From Soweto to Mamelodi Dolezar is king

Published Dec 16, 1999


Ian sadler

There have not been many figures more familiar over the last couple of years in South African soccer than Paul Dolezar.

He is the coach Kaizer Chiefs' fans couldn't decide whether they liked or not, but ended up loving and labelled him "Mr Million".

He is the man Amakhosi management dumped because R2 million in prize money from two Rothmans Cup triumphs and finishing runner-up in the league the same two seasons was not good enough.

In his two seasons with Chiefs the Yugoslav-born coach went from hero to villain and back again on a weekly basis, but not winning the league and playing second fiddle to arch-rivals Orlando Pirates is the kiss of death for a Chiefs head coach.

When his contract with Amakhosi was not renewed, he stormed out five months ago and joined Sundowns, the team who had twice pipped him for the PSL title - and he hasn't looked back.

Sundowns are three points clear of Pirates at the top of the log with one game in hand and last Saturday won the Rothmans Cup.

Now not only is he revered in Soweto as "Mr Million" and the "Rothmans King", Dolezar has a brand new following of worshippers in Mamelodi.

It was reported at the time Dolezar left Chiefs that many of the players and a good number of the fans were upset. On Radio Metro this week, the coach spent most of the hour-long programme explaining to Chiefs fans why he could not return.

"I receive many calls every week from fans, most of them asking me to go back to Chiefs, a few of them get angry - players also ring me saying they wish I was still there."

When asked if players like Thabang Lebese and Thabo Mooki were among those calling him, Dolezar laughed and said: "I can't say, you would have to ask them."

A call to midfielder Lebese, who blossomed during Dolezar's two-year reign at Chiefs, confirmed that he and Mooki had phoned their former coach.

"This could be a little tricky and I don't want to say too much - it has nothing to do with our coach (Muhsin Ertugral), but yes Thabo and myself have phoned Dolezar a few times recently, that's all I can say."

"I still have a lot of friends at Chiefs and am on good terms with the directors," says the 53-year-old coach who was born in Novi Sad, a Yugoslav city close to the Hungarian border.

"I was brought up there, my mother was German and my father Hungarian - I played soccer for a local team and when I was 16 I went to Holland where I turned professional.

"My first club was Go-Ahead Eagles and then I moved to Heerenveen where Hans Vonk plays - that was in 1967."

Five years earlier he played three times in midfield for Yugoslavia against France, Russia and Bulgaria, but his future was in coaching.

"I did a coaching course in Holland when I stopped playing and trained a team in Belgium from 1973 to 75."

He then moved to France where he set up home with his wife and daughter in Alencon in Normandy and later coached French Second Division club Beziers.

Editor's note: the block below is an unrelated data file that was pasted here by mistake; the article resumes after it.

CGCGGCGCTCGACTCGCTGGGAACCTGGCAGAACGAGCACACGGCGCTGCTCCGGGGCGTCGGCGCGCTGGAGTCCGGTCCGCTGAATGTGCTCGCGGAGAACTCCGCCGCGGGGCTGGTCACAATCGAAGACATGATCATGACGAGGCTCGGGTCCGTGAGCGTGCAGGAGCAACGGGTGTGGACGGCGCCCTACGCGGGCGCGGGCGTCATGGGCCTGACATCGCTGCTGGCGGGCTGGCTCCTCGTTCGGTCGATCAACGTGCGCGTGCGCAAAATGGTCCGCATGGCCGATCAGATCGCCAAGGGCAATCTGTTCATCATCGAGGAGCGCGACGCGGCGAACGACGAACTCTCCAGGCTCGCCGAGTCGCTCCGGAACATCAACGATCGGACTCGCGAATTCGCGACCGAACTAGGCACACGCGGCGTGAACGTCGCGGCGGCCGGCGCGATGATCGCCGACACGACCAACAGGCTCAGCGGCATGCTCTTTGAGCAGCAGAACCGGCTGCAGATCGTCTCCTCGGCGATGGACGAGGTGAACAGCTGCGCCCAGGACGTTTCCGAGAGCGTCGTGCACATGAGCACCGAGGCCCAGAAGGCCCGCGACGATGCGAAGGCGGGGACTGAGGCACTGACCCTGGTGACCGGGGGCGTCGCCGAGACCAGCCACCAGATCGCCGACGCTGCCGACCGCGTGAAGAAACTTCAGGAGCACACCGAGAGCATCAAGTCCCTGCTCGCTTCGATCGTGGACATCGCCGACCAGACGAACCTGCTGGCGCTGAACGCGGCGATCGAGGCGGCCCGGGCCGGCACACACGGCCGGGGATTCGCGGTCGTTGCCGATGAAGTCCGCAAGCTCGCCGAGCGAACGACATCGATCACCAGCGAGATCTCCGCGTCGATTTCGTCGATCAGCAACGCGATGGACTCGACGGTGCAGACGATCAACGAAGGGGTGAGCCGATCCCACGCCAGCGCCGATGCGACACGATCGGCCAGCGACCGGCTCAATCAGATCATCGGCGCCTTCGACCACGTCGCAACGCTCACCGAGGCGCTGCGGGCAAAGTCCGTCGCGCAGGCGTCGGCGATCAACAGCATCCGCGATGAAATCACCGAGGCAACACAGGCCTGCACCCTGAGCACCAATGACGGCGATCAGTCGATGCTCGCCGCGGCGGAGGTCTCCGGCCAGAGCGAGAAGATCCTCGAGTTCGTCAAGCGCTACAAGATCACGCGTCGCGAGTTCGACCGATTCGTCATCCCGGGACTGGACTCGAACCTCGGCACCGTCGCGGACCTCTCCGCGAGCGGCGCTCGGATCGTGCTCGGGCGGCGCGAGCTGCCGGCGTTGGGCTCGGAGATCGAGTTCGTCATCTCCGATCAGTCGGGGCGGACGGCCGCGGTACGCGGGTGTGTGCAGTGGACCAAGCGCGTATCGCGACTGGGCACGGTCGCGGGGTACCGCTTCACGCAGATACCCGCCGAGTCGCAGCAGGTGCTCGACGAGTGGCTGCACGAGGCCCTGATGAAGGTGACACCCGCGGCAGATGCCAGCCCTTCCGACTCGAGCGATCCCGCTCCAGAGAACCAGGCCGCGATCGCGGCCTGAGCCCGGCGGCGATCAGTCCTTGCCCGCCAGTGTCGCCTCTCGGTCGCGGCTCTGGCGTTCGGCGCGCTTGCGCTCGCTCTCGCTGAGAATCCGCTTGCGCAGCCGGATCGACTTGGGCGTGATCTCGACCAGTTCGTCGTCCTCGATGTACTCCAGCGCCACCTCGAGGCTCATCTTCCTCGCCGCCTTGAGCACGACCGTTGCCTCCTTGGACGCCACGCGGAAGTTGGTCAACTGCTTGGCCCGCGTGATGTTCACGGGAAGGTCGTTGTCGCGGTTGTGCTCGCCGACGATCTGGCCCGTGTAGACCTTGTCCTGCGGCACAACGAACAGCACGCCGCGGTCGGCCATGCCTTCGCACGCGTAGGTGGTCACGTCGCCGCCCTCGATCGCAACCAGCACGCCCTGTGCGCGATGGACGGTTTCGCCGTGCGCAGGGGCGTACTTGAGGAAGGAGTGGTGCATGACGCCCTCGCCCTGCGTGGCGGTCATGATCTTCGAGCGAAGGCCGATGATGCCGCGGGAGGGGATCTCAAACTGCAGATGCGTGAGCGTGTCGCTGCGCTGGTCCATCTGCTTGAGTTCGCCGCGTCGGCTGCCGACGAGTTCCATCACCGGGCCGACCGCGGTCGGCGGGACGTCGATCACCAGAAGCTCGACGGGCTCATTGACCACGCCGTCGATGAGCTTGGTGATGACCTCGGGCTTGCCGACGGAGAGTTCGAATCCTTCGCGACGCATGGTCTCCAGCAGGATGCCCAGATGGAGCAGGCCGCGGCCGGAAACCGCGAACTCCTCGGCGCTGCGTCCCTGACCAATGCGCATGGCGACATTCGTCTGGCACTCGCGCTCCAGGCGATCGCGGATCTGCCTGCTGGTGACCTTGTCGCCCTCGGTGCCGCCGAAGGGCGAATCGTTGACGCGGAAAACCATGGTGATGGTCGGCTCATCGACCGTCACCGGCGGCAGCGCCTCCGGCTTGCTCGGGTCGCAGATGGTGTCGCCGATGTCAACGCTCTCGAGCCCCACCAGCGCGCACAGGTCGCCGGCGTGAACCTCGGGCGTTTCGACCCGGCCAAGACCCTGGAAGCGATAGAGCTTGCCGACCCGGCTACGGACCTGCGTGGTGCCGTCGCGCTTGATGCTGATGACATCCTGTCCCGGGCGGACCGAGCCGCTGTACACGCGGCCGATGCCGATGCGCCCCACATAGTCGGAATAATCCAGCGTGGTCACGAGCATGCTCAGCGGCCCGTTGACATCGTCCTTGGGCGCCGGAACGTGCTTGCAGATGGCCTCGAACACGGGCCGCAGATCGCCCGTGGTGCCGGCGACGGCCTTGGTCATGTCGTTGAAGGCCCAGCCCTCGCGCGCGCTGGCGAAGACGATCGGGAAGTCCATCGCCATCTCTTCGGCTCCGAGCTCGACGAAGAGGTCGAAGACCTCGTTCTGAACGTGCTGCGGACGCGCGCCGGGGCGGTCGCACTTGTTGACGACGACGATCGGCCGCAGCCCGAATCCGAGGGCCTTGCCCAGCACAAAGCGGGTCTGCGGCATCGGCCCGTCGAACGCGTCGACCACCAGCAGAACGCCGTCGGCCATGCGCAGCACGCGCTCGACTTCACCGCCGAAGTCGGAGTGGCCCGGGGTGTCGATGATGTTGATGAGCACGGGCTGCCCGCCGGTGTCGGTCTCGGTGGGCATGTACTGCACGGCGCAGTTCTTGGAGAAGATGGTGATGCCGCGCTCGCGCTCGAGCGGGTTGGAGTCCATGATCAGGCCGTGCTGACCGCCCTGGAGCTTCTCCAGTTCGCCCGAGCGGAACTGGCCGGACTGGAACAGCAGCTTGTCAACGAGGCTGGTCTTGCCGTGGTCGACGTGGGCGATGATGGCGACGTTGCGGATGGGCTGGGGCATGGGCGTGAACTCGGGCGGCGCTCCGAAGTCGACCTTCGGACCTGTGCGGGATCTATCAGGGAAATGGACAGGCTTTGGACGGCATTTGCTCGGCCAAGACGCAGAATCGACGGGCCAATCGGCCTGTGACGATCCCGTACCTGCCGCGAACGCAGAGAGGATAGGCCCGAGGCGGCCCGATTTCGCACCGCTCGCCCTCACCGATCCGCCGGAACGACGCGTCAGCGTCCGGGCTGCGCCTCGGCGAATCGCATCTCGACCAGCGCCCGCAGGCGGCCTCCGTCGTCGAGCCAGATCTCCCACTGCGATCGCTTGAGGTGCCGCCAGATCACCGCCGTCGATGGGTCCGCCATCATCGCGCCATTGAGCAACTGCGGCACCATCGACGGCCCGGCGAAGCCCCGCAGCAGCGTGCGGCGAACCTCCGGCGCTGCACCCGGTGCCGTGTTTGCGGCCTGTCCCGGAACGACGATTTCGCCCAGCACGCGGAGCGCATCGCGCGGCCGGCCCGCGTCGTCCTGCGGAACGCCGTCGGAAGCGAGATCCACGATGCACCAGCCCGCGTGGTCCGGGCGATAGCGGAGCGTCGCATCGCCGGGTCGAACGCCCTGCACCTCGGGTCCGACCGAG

But Africa called and Dolezar headed first for Tunisia, then Morocco and Gabon where he steered AS Sogara to three league championships.

He followed that with a season in Saudi Arabia before arriving at Chiefs where he found the influence of the fans a little too much.

"The supporters in South Africa are too strong sometimes, they want to pick the team, but you cannot work like that."

It is this stance that has endeared Dolezar to his players.

Unlike so many South African coaches, he refuses to bend to the demands of club bosses or the fans.

"He is not persuaded by management and takes no crap from the fans - it doesn't matter if you are Roger Feutmba or Doctor Khumalo, Dolezar will do what he thinks is best," says Marc Batchelor, who recently signed for Sundowns from Chiefs and won a third Rothmans winners medal on Saturday.

"He is one of the best coaches I have worked under. He is always open, there is none of the 'I am the master, you are the student' business and what is also great is he will admit to a mistake."

Sundowns skipper Daniel Mudau can't get enough of Dolezar's methods. "Last season we played some nice football under Ted (Dumitru), but it wasn't effective. Dolezar is strong on discipline and works us hard at training which makes it easier in games - we are more united and stronger," he said.

Goalkeeper John Tlale has noticed the confidence in the men in front of him. "We don't just win games 1-0 or 2-1 now, the guys are feeling good, we are winning by bigger margins."

Wing-back Lovers Motlala likes Dolezar's style off the pitch and the way he sticks to plans. "He is not intimidated by anyone and sticks to his system, you know exactly what he wants you to do - also it is fantastic the way he jokes with the guys at training - he has brought a good balance to the side."

In his five months at Sundowns things have gone from good to better. Helping to make the task easier has been his assistant, Neil Tovey, who captained Chiefs for the two seasons Dolezar was in charge.

The pair have an excellent working relationship.

"With Paul there is no beating about the bush, he gets to know everyone quickly and he lets the players know from day one what he wants," said Tovey.

"The players like a coach who is straightforward and doesn't talk behind their backs - he is a very determined man and his English is getting better."

The coach can speak six languages - French, German, Dutch, Hungarian, Yugoslav and English (though the jury is still out on that) - and cannot wait to be reunited with his wife as well as his daughter and grandson.

"Next Monday I leave for Paris and will see my grandson again - he will be one year old on December 28. His father races cars for a hobby and I have bought him a small Lamborghini for his birthday."

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